There are a few way of rephrasing this to avoid the implication that the services stopped. Which you use depends on the verb tense you want to use, although the first example is closest to what you had written.
For the next two months, A hired B's services twice a week.
For the past two months, A has been hiring B's services twice a week.
It's assumed that "the story" will continue after this, indicating if the two-month pattern changes or not.
To address some comments, the use of "A repeatedly hiring B's services" may sound strange, but it's actually quite acceptable in the right context. Although hire can be associated with an employer / employee situation, it certainly need not be.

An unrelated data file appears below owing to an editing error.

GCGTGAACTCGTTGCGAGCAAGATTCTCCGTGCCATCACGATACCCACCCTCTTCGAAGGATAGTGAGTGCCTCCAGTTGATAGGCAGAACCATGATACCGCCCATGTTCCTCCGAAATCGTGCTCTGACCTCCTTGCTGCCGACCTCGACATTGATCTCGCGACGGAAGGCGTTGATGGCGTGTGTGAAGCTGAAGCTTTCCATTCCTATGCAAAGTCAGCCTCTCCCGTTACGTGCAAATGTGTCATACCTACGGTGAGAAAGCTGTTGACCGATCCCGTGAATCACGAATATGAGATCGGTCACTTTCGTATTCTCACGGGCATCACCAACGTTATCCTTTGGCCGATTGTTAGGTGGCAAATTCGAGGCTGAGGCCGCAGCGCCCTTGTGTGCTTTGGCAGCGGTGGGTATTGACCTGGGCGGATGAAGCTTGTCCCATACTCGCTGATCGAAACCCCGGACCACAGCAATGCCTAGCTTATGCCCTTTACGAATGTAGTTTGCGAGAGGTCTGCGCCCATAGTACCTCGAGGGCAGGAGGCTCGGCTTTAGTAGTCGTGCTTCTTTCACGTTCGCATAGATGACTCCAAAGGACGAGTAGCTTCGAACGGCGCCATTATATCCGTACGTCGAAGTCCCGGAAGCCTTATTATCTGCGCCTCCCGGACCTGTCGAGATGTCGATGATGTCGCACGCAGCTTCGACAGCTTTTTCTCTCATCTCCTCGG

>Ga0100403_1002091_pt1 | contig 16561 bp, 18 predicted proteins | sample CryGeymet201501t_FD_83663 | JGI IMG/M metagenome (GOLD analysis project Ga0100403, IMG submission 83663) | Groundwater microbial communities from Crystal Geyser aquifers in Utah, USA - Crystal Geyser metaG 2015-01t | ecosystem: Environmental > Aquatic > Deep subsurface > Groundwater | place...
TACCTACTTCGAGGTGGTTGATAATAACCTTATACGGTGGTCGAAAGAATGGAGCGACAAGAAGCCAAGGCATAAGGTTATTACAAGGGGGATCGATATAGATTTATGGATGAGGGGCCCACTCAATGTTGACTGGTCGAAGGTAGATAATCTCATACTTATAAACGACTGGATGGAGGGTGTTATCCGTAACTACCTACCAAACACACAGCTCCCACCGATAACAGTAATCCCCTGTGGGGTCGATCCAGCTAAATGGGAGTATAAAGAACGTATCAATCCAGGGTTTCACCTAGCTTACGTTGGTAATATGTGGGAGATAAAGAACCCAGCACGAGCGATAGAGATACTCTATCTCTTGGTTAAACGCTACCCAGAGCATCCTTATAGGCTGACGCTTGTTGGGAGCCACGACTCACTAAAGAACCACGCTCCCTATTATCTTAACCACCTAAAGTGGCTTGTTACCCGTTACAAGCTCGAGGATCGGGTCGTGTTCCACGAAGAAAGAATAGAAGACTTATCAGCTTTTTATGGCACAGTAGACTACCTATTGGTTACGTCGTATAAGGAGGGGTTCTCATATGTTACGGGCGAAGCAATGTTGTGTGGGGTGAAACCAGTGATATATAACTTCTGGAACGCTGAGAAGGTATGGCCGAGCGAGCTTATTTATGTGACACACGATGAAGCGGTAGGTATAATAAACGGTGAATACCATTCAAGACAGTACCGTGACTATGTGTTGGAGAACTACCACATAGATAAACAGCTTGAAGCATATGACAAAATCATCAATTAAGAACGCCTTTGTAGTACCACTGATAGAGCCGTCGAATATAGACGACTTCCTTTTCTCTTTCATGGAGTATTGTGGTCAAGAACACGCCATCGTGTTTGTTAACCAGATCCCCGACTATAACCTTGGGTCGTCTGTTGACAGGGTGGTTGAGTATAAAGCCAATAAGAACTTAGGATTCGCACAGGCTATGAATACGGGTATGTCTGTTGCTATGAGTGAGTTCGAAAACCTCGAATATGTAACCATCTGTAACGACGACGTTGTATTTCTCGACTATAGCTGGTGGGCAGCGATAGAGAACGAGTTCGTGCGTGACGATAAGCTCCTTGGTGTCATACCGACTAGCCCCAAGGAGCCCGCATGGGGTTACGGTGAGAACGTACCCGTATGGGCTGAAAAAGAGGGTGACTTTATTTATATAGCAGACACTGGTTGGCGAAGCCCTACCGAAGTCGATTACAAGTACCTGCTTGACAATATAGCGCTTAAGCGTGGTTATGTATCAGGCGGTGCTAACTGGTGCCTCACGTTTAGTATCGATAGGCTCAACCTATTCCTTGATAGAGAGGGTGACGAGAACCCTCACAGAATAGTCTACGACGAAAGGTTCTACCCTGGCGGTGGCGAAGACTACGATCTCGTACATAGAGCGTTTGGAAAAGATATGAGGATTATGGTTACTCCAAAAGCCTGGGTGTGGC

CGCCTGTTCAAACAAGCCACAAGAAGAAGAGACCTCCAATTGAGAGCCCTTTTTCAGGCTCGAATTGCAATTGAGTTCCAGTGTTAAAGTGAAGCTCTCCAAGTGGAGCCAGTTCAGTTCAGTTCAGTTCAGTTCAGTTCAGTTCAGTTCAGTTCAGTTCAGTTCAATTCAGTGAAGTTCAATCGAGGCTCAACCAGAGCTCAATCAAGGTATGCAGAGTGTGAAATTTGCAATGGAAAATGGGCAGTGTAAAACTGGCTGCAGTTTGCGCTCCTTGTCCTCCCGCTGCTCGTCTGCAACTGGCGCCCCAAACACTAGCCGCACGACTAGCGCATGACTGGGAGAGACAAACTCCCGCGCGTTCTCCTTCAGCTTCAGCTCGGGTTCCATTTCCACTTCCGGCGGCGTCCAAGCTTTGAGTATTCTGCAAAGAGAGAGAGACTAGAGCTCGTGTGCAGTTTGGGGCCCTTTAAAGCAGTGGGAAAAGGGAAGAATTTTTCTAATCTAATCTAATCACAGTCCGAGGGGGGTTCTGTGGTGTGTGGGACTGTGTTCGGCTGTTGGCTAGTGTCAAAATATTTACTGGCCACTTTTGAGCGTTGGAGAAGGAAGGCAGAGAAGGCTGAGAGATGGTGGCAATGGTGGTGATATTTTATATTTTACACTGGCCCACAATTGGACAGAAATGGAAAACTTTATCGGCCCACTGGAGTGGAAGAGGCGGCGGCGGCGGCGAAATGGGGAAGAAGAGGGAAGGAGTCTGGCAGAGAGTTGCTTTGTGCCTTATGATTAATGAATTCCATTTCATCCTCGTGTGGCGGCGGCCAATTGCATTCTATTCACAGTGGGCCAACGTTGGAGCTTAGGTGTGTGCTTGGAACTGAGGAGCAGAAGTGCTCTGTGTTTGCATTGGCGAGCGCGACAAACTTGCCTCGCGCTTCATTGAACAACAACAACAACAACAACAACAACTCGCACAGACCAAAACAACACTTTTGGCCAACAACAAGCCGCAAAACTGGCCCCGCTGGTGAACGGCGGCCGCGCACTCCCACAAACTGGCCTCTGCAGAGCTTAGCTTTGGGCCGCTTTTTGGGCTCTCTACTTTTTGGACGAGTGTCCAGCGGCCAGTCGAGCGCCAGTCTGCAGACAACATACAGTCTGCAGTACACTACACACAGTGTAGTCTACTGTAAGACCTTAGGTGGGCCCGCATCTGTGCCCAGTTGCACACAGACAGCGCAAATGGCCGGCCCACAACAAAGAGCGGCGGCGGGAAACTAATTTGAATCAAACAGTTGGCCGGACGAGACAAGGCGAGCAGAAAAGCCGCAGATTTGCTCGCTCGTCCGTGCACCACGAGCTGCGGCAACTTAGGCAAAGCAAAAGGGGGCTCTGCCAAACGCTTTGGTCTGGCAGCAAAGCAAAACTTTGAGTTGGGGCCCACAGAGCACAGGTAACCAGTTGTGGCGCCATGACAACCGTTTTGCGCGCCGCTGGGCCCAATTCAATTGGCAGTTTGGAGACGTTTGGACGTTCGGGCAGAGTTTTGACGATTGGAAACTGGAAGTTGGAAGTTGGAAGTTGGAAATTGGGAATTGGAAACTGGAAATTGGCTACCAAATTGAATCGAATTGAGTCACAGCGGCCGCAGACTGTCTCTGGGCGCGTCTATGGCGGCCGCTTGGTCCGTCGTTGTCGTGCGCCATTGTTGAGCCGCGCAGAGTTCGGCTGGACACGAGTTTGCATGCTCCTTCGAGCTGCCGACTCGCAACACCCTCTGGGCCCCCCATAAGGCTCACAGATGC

"I'd like to hire your services this week—and then twice a week afterwards."
Dictionary definitions include both uses of the word. You typically "hire the services" of somebody who performs temporary, time-limited work, such as a babysitter, a gardener, a chiropractor, and so on. Such people are not given a salary but repeatedly "employed" as needed.
Stylistically, such phrasing used to be in much more common use—especially when people were speaking formally. (Before the mid-twentieth century, the upper class were quite often "hiring the services" of working class labourers.) These days, you don't hear it as much. But it's certainly not wrong.